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Blake Wilson converses with a user of a cochlear implant. The joy in the individual’s face is clear- and she is able to understand Wilson clearly!

Together, these prominent advances as well as numerous others fueled the evolution of the modern cochlear implant, which is projected to reach more than one million deaf and hearing-impaired individuals by 2020.

Listening to Wilson describe the history and progress of the project made it clear that the modern cochlear implant is not only a revolutionary creation in itself, but also that it holds enormous potential as a model for further development of other neural processes, such as restoration of vision and balance. Perhaps the most inspirational part of Wilson’s presentation however, was his description of the profound joy experienced by patients, doctors, and families whenever a cochlear implant restores auditory capability to an individual who otherwise never dreamt it possible to be able to hear.

Blake Wilson can be contacted at blake.wilson@duke.edu

To learn more about the event, please visit this page.

View the entire lecture, with introductions by Provost Sally Kornbluth and Dean Tom Katsouleas of the Pratt School of Engineering. (1:08)

Madagascar’s Conservation Superhero to Visit Campus

Guest Post By Sheena Faherty, Ph.D. Candidate in Biology

Dame Alison Richard is the epitome of someone who puts her money where her mouth is. And her dedication is directed precisely where it’s needed most.

Richard, a protector of lemurs, artisanal salt entrepreneur and endless optimist, is not just doing something about Madagascar’s conservation crisis. She’s doing everything about it.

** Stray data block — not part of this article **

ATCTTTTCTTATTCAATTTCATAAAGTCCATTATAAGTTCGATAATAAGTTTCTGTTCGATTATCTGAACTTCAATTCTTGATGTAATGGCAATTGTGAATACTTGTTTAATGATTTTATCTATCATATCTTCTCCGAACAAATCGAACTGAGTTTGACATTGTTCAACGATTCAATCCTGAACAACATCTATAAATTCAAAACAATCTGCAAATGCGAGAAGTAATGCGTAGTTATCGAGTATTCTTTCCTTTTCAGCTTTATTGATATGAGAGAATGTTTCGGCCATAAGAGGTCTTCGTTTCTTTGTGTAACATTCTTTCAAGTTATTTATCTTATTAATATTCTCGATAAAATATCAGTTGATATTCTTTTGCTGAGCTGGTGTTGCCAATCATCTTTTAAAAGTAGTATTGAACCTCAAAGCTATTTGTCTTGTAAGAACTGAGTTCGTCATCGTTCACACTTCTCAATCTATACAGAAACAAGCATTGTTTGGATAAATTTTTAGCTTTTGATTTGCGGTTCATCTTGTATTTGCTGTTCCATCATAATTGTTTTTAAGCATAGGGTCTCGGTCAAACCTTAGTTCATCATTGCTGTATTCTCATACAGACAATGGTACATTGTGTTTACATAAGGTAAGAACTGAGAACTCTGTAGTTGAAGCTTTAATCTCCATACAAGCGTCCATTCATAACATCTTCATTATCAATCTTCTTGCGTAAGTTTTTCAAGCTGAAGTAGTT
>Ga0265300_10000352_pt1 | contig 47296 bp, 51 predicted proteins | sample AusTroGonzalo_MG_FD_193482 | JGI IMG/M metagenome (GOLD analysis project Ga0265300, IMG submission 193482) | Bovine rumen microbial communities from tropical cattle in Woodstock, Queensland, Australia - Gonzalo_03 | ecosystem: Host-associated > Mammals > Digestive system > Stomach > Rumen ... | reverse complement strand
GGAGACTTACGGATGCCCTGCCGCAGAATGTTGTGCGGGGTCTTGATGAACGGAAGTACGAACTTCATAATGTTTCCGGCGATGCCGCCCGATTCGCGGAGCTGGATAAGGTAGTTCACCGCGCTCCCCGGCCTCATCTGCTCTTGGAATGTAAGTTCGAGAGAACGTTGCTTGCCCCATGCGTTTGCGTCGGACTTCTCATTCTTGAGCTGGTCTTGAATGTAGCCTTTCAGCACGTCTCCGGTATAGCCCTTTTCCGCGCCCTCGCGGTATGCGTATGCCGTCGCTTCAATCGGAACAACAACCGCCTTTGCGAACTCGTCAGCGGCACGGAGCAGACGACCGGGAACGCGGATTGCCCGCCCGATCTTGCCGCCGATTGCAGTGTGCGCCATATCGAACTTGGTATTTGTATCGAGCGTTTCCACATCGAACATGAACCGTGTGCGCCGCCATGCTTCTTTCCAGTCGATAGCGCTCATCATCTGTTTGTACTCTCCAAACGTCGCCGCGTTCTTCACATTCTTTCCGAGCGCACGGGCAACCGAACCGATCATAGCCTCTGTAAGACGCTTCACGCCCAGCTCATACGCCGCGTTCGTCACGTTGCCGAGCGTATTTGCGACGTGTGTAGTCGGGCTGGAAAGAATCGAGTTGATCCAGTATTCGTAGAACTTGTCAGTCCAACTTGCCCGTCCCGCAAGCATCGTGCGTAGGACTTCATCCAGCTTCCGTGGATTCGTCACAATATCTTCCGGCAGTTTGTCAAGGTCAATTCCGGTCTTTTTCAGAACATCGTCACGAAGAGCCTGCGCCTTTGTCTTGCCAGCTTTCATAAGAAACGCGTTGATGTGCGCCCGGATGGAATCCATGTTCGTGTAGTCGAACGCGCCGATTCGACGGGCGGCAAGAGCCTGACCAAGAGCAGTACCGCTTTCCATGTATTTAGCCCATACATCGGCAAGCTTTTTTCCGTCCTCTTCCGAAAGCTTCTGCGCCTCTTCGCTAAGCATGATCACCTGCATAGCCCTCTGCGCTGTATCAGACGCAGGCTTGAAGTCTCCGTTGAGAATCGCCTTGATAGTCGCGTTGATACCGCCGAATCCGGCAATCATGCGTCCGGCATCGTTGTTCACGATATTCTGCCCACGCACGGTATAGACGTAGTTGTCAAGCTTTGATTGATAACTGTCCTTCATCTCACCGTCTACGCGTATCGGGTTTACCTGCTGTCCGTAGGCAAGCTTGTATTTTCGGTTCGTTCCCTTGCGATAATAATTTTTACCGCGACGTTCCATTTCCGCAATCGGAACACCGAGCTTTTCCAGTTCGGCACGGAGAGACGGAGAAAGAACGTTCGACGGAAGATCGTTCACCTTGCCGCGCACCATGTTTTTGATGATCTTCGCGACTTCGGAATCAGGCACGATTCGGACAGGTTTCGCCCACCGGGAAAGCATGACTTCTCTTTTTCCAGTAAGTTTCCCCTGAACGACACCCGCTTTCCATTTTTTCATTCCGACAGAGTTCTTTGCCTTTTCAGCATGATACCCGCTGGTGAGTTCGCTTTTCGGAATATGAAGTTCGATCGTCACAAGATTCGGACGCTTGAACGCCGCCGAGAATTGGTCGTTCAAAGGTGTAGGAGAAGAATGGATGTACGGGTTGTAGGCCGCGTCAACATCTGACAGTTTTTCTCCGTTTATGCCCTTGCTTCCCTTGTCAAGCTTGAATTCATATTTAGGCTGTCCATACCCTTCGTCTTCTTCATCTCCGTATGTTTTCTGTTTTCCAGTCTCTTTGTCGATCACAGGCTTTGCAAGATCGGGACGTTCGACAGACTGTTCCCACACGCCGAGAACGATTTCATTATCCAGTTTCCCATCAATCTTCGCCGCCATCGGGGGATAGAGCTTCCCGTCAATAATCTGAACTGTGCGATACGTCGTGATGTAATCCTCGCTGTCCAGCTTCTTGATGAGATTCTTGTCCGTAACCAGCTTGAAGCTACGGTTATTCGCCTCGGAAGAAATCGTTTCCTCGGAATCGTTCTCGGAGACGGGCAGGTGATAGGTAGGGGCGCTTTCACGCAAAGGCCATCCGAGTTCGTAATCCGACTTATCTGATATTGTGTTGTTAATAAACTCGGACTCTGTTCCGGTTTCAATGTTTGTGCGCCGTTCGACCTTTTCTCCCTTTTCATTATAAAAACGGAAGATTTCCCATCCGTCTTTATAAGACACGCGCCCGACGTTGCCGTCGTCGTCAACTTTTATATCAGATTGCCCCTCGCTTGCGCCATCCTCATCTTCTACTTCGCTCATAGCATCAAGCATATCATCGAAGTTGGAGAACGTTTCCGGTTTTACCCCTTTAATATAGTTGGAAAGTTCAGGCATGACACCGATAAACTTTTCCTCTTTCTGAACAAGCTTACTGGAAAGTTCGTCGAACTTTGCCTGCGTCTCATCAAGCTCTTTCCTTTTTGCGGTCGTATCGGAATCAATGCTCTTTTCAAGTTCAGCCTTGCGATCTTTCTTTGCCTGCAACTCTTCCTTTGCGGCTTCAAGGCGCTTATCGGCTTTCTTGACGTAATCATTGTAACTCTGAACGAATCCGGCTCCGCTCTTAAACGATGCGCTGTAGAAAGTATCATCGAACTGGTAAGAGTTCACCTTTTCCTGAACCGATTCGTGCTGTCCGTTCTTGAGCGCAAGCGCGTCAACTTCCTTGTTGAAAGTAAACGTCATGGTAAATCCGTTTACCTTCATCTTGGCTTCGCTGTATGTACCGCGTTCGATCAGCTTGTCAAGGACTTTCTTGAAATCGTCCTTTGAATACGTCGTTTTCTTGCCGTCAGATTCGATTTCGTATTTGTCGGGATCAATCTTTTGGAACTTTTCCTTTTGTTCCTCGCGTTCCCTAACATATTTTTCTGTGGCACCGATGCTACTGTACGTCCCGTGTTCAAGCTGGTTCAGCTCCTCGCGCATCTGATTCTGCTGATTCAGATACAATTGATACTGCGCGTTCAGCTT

Alison Richard (Photo: HHMI)

Alison Richard (Photo: HHMI)

She’ll visit Duke March 3-5 to give three-part lecture series discussing her role in over forty years of community-based conservation efforts in Madagascar.

Members of the Duke community know all too well that our beloved lemurs— many of which can only be found at the Duke Lemur Center or in Madagascar—are in dire straights.

Their plight has been a life’s work for Richard, who is best known for her research on sifakas in the spiny forests of Madagascar.  But she also lays claim to having been the first female vice-chancellor at Cambridge. She has now returned to Yale, where she spent most of her career, as a senior research scientist and professor emerita.

“Sometimes I think that because I’m covering so many bases, I end up doing nothing very well,” Richard said. “But it’s what I do and I can’t imagine not doing any of them—so it’s too bad,” she said laughing.

Richard is a conservationist who understands that without considering the local people’s well-being, all attempts to save wildlife habitats will fail.

“There are a variety of ways in which we are trying to facilitate socio-economic enhancements to people’s lives,” Richard said. “[On a recent trip to Madagascar] I met with the association of women salt producers, who are producing artisanal salt by techniques that have been in place for hundreds of years.”

In collaboration with a start-up company that is highly focused on sustainability, she recently shipped the first 500 kilos of the Madagascan salt to the U.S.

Verreaux's Sifaka, a favorite of Richard's in Southwestern Madagascar. (Credit: Flickr user nomis-simon, CC)

Verreaux’s Sifaka, a favorite of Richard’s in Southwestern Madagascar. (Credit: Flickr user nomis-simon, CC)

Taking time away from protecting the lemurs and enhancing the lives of the Malagasy people, Richard said her Duke lectures will have broad appeal for anyone interested in conservation, or for those who just enjoy seeing adorable pictures of lemurs.

She hopes to focus on writing a book, the topic of which will draw from her public lecture on March 5 at 6:00 pm at the Great Hall of the Mary Duke Biddle Trent Semans Center for Health Education. This lecture is set to explore how an array of different sciences has changed our understanding of Madagascar’s history.